The Human Spirit: Not in heaven

After the Columbia crashed, only one diary was found 5 years ago: Ilan Ramon's.

ilan ramon 248.88 (photo credit: NASA)
ilan ramon 248.88
(photo credit: NASA)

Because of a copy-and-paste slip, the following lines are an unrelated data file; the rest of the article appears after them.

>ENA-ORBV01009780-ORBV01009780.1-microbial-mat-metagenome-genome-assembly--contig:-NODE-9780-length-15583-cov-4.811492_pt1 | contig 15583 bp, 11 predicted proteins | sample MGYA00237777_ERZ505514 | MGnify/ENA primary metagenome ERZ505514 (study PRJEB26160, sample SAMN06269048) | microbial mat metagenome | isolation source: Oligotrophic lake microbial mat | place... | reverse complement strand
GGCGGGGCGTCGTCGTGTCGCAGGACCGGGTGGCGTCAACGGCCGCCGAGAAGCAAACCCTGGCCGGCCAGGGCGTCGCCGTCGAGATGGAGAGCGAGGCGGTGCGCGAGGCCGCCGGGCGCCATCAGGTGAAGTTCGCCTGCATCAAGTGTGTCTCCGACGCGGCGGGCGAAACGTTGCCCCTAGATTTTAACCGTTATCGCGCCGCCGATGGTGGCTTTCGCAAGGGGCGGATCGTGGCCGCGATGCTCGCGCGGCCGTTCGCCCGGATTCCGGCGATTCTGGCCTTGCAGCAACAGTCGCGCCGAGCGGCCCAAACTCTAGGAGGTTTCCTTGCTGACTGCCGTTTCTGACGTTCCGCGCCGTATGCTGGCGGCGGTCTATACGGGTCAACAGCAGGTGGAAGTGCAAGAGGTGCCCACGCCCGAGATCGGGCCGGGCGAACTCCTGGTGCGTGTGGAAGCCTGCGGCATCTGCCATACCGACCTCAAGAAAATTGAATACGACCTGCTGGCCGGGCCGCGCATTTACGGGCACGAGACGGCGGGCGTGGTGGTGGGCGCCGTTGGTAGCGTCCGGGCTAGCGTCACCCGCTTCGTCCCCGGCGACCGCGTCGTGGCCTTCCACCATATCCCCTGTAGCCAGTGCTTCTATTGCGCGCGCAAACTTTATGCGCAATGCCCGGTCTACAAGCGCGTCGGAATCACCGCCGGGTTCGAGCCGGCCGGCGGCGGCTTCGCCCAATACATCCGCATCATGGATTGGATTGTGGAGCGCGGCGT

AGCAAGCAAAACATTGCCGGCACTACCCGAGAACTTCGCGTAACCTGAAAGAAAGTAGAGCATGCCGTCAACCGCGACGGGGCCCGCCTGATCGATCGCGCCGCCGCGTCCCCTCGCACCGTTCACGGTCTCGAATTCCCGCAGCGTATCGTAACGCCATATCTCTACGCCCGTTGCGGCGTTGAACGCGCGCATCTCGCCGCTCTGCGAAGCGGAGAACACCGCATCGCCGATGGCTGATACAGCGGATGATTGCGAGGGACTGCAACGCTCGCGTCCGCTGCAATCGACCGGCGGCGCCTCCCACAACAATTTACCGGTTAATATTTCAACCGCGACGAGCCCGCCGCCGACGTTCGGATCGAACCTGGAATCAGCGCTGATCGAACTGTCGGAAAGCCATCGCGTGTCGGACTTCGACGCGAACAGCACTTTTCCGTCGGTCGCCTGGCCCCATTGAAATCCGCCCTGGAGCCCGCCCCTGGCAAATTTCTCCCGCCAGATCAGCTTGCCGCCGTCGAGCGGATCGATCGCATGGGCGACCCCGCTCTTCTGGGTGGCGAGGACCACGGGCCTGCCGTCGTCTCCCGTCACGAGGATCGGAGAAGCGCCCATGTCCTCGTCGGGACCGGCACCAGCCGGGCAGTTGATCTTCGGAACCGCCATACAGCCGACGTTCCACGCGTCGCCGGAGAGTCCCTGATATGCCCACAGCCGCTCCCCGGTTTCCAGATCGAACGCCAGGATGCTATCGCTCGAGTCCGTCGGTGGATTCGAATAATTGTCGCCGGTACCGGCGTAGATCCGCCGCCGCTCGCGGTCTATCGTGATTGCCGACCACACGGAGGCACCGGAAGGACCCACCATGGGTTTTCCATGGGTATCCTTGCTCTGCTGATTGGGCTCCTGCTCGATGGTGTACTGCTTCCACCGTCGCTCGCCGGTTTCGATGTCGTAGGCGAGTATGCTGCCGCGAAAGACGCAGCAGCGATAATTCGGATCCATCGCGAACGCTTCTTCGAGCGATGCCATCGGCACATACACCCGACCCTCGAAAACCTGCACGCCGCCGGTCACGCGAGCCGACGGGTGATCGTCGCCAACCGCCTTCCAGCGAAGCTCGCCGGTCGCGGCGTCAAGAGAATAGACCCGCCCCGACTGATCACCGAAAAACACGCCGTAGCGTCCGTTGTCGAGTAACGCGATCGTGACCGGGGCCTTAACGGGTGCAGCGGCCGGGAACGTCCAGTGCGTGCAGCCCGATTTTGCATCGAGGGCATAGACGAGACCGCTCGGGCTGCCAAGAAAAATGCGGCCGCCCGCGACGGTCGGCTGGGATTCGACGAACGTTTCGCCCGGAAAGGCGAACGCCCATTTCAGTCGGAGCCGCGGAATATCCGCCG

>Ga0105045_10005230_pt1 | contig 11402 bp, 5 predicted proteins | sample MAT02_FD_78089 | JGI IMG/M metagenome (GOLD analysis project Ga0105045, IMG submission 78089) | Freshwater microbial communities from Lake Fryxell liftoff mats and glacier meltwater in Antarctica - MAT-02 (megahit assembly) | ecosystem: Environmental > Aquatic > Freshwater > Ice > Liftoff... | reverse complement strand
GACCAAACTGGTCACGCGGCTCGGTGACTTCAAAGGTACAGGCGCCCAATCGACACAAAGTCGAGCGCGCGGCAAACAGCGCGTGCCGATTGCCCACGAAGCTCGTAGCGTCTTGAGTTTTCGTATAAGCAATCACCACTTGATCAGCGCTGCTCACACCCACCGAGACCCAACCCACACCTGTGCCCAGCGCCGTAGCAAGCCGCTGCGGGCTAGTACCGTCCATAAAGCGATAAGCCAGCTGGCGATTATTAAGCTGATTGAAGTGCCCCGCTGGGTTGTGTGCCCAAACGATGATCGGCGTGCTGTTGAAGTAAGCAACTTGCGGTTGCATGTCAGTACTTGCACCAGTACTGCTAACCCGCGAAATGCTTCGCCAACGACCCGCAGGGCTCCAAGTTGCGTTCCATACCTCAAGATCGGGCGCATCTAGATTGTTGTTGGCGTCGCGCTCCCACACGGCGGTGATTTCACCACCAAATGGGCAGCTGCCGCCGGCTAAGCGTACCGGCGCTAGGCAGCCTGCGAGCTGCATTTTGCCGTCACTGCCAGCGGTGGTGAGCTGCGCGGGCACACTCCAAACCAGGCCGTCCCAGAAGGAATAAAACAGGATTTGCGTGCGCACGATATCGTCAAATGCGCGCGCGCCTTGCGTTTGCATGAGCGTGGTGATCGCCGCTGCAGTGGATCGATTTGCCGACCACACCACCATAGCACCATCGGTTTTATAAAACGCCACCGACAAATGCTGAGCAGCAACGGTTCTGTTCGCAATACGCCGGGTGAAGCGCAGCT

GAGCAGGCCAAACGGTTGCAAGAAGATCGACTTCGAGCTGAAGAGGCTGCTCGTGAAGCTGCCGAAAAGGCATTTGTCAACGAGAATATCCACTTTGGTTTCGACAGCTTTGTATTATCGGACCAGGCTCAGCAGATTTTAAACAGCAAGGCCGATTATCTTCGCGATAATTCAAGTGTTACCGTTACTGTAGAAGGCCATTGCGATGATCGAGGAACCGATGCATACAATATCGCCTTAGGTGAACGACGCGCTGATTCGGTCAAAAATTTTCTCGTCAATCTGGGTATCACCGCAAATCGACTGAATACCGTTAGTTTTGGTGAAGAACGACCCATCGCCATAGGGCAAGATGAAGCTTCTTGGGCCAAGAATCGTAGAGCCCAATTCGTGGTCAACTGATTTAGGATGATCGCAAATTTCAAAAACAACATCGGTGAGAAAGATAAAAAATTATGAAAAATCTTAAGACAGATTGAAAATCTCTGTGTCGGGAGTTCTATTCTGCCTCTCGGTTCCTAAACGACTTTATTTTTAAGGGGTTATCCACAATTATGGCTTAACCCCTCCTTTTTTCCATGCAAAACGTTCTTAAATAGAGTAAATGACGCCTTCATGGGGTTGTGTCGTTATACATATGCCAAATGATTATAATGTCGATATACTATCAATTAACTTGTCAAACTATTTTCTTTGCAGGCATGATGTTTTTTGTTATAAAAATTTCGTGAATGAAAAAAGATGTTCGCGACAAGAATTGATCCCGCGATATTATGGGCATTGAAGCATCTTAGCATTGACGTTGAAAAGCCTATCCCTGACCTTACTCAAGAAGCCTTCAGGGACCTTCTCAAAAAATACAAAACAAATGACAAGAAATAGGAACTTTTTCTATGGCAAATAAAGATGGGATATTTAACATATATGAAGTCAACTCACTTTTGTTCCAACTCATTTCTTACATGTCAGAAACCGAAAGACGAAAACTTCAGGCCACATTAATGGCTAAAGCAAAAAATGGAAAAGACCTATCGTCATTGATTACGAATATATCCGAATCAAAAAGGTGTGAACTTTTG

Police Supt. Sharon Landau Brown makes me want to sit down and write a novel. Imagine a comely and graceful religious woman ensconced in the main headquarters of national police headquarters in Jerusalem. On three sides, she's surrounded by machines: half-a-dozen computers, a microscope and a video spectral comparator, which lets her examine documents with ultraviolet, visible and infrared light. The fourth wall holds an alchemist's stock of chemicals. With these tools, London-born Brown - who holds two degrees in chemistry from the Hebrew University - has exposed contracts altered by unscrupulous landlords, passports stolen for human trafficking and identity cards used by terrorists. Brown is the nemesis of Israel's underworld. But the documents I've come to hear about come not from the underbelly of life in the Middle East but from above. Literally out of the sky. FIVE YEARS ago this week, the remains of Ilan Ramon's crew notebook were discovered in a field in Texas. Sharon Brown was charged with the mission of deciphering the pages. On January 16, 2003, the space shuttle Columbia was launched into space carrying seven crew members, including Israel's star fighter pilot Ramon. On February 1, the Columbia burst apart 15 minutes before its scheduled landing. Heat-detecting weather radar equipment reported a bright red cloud of debris, scattered mostly over Texas. On February 12, Ramon was buried at Moshav Nahalal in the Jezreel Valley, close to the Ramat David air base, where he served. Far away, in East Texas, thousands of searchers continued to look for parts of the spacecraft. Some 82,500 pieces of smoldering wreckage had fallen to earth. The searchers walked in long lines, an arm's breadth apart, through farmland, forest, bush and swamp. On April 4, two months and three days after the disaster, a Native American tracker came upon a small pile of papers in an open field. Could these ordinary white loose-leaf papers with writing in pencil and black ink have traveled all the way from space? Some of the writing was visible, but it was in a language unfamiliar to the Indian tracker. The writing was Hebrew. Twenty pages of Ilan Ramon's crew notebook. The Columbia was traveling at nine kilometers a second when it disintegrated. The aluminum vaporized. The iron boiled. Only one diary was found: Ramon's. When Rona Ramon, Ilan's widow, brought in the bag with the remains to the Israel Police, Brown was astonished. "I was thinking the remains would be burned, charred and blackened, but I saw that some of the writing was legible." She requested a standard astronaut's notebook from NASA to see what a new one looked like. "It was a paper notebook in a cardboard binding; its survival is incredible," says Brown, shaking her head. "I have no explanation for it." Brown unstuck and opened the curled paper. She unfolded and sorted, piecing together the puzzle. She found a sample of Ramon's distinctive handwriting in an IDF booklet that helped her to compare his handwriting with the fragments in her hands. Brown noticed that he sometimes wrote the Hebrew letter lamed to look like the digit seven. When she'd completed the jigsaw, she passed completed pages to Michael Maggen, a paper expert at the Israel Museum, for proper conservation. Some of the pages seemed totally "washed out," but using the video spectral comparator with which she debunked forged documents, she was able to recover the writing on six pages. At Rona's request, personal material would remain private, but the fighter pilot-turned-astronaut's sensitive descriptions of life in space could go on to posterity. The rest of the surviving pages were too dim and indistinct to read. BROWN CAME up with a new idea. She turned to veteran police photographer Lazer Sin-David to use the computer touch-up program Photoshop on the remaining pages. He scanned and processed the pages using the "burn" and "dodge" functions, and presto! Like magic, faint blurs turned into letters. Here was a long legible list of topics for the public affairs officer - Ramon's comments about the beauty of seeing Earth with no lines marking the borders between countries. He noted his intent to increase scientific research for the betterment of life on Earth. He wanted to say something about employment for the needy, about the Declaration of Independence, a facsimile of which was aboard ship. He wanted to remember to talk about the Torah scroll that had survived the Holocaust and Moon Landscape by Petr Ginz, who had not. Brown figured out the next page from a few scant phrases. Written out was the entire kiddush recited on wine, the Hebrew complete with punctuation so he would get the pronunciation right. "I was a total puddle of tears when I saw that," said Brown. "What a man. He took to heart how he represented all of us." Together, Rona and Ilan had designed his pilot's patch. One of its emblazoned symbols was the Columba, the dove, often associated with the dove of Noah's Ark. The constellation Columba was the source of the shuttle's name Columbia, and it's also the name of Brown's beloved late mother, who escaped from Trieste on the last boat out. "Ilan Ramon saw his mission as the first Israeli astronaut as a mark of the Jewish people moving from the dark of the Holocaust to the light," she said. "And I feel privileged that I could decipher his writing." One page remained a conundrum. Brown could make out three Hebrew words: Bnei Yisrael, the biblical reference to the people of Israel, and hayam, "the sea." The rest were just vague marks on the page. SUDDENLY, A thought struck her. A Torah-observant Jew, she checked her calendar and looked up the week's reading for the space launch. Sure enough, it corresponded to words of the chapter, which talked about the splitting of the Red Sea as the Children of Israel left Egypt. Ilan Ramon had prepared a dvar Torah, a message from the Torah, from space. The Torah portion he'd wanted to mention was B'shalah. It tells the story of our exodus from Egypt and the deliverance through the splitting of the sea - singing with faith and hope. "I imagine Ilan Ramon going up to God and saying he had something to still tell the Jewish people," said Brown. "I picture those papers fluttering down from heaven with a message for all of us." What exactly Ilan Ramon wanted to say to all of us about leaving Egypt will remain forever indecipherable. As the Brown family will do next week, when Sharon and her husband Ian sit around the extended family table for their Pessah Seder, they will pass on the story of the ultimate Jewish voyage out of Egypt to their four daughters. Like all of us, they will search for the message behind the words of the Haggada. They'll be eating at the home of one of Supt. Brown's sisters. She's an explosives expert. But that's a different story.